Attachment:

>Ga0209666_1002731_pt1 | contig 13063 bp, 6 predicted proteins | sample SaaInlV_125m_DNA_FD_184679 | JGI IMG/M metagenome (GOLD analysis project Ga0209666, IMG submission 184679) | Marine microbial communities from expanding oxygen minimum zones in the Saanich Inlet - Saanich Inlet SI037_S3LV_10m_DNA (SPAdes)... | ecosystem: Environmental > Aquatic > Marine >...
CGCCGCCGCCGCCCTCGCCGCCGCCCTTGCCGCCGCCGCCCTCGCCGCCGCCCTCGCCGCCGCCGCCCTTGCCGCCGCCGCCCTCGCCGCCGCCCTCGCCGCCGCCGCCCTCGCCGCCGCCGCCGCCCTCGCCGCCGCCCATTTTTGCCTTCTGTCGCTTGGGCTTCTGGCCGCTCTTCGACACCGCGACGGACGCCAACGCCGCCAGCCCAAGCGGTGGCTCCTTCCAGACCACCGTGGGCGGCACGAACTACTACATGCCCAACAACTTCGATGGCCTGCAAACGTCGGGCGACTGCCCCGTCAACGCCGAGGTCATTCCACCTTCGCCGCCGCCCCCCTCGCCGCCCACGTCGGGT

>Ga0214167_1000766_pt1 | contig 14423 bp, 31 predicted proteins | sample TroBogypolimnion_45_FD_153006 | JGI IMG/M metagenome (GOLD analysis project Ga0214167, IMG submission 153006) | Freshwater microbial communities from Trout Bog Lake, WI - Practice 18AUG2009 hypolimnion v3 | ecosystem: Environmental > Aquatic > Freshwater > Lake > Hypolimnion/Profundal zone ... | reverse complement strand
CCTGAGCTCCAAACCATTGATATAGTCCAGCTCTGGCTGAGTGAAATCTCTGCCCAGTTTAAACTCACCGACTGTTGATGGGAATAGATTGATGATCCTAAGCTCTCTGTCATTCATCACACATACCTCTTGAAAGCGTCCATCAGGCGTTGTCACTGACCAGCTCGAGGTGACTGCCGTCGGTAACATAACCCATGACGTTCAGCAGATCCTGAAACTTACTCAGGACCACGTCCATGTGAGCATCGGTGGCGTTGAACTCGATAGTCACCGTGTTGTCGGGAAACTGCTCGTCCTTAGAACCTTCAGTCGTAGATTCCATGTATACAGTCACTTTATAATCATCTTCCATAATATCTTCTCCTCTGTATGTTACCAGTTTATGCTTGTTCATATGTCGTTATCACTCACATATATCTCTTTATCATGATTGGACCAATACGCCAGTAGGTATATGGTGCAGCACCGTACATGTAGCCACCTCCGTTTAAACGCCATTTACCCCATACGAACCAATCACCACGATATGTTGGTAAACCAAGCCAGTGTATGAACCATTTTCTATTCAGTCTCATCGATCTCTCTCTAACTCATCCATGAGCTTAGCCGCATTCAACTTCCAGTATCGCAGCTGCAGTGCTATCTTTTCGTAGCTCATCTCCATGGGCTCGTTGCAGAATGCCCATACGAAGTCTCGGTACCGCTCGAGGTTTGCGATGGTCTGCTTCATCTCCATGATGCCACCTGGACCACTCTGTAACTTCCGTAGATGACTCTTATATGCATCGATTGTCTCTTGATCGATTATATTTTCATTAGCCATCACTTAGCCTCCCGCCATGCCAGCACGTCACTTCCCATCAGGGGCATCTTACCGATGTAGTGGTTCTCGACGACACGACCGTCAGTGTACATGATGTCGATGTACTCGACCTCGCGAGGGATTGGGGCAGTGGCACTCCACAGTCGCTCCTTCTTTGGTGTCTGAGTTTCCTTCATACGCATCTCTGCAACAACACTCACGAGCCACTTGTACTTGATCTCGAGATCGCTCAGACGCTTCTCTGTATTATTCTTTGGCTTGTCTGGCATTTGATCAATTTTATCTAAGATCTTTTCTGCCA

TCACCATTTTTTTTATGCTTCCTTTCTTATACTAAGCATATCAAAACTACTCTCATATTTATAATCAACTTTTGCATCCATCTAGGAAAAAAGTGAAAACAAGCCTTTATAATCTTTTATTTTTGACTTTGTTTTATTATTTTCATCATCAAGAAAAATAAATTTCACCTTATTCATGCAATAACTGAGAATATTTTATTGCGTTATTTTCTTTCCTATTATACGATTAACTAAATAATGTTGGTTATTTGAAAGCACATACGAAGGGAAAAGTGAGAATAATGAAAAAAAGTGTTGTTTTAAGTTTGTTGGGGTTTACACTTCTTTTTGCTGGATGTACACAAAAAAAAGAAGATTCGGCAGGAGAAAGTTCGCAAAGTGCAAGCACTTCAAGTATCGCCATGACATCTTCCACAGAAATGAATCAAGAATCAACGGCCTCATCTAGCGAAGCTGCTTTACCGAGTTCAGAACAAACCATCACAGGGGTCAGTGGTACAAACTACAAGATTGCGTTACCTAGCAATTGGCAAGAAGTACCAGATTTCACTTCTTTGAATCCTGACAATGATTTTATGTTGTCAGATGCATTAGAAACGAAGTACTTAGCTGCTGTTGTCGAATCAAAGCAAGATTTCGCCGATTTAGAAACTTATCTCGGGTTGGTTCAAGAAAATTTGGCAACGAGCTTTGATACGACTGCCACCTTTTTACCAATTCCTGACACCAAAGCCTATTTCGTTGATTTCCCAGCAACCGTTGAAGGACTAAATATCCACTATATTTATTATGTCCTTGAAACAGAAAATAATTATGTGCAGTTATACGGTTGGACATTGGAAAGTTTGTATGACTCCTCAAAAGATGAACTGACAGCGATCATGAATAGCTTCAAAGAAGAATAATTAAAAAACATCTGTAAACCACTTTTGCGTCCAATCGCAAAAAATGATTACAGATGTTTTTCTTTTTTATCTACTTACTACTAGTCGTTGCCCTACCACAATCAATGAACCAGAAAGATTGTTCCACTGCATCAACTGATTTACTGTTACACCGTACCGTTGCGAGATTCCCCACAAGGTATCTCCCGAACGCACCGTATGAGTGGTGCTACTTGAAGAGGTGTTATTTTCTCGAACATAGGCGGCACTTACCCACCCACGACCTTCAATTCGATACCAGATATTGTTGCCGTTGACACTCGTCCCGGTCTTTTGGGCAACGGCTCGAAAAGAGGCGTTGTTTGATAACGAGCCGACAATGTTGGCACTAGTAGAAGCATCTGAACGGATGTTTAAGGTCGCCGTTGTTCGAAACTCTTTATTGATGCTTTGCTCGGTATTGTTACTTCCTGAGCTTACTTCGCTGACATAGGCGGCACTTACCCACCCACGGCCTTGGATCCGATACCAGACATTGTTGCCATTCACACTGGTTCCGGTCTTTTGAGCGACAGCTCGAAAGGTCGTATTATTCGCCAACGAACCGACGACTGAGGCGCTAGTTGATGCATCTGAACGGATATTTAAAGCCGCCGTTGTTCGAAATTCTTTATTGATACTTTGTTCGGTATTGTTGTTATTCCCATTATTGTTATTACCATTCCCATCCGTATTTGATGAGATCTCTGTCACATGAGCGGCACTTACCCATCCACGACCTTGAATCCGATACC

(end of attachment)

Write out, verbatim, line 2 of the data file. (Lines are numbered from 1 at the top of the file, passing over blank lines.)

CGCCGCCGCCGCCCTCGCCGCCGCCCTTGCCGCCGCCGCCCTCGCCGCCGCCCTCGCCGCCGCCGCCCTTGCCGCCGCCGCCCTCGCCGCCGCCCTCGCCGCCGCCGCCCTCGCCGCCGCCGCCGCCCTCGCCGCCGCCCATTTTTGCCTTCTGTCGCTTGGGCTTCTGGCCGCTCTTCGACACCGCGACGGACGCCAACGCCGCCAGCCCAAGCGGTGGCTCCTTCCAGACCACCGTGGGCGGCACGAACTACTACATGCCCAACAACTTCGATGGCCTGCAAACGTCGGGCGACTGCCCCGTCAACGCCGAGGTCATTCCACCTTCGCCGCCGCCCCCCTCGCCGCCCACGTCGGGT